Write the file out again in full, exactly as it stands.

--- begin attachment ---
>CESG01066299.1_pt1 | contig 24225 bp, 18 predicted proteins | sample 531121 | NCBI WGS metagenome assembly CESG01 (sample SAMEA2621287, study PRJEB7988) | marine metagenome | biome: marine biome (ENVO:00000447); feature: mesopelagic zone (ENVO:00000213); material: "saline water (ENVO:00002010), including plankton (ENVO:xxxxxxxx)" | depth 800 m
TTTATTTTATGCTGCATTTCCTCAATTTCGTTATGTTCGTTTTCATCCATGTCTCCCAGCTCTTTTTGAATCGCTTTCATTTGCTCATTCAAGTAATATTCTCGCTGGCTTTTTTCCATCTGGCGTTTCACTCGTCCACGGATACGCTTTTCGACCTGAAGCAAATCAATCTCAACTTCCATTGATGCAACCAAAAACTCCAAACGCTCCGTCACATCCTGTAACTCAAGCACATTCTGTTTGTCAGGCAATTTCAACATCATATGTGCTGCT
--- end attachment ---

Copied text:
>CESG01066299.1_pt1 | contig 24225 bp, 18 predicted proteins | sample 531121 | NCBI WGS metagenome assembly CESG01 (sample SAMEA2621287, study PRJEB7988) | marine metagenome | biome: marine biome (ENVO:00000447); feature: mesopelagic zone (ENVO:00000213); material: "saline water (ENVO:00002010), including plankton (ENVO:xxxxxxxx)" | depth 800 m
TTTATTTTATGCTGCATTTCCTCAATTTCGTTATGTTCGTTTTCATCCATGTCTCCCAGCTCTTTTTGAATCGCTTTCATTTGCTCATTCAAGTAATATTCTCGCTGGCTTTTTTCCATCTGGCGTTTCACTCGTCCACGGATACGCTTTTCGACCTGAAGCAAATCAATCTCAACTTCCATTGATGCAACCAAAAACTCCAAACGCTCCGTCACATCCTGTAACTCAAGCACATTCTGTTTGTCAGGCAATTTCAACATCATATGTGCTGCT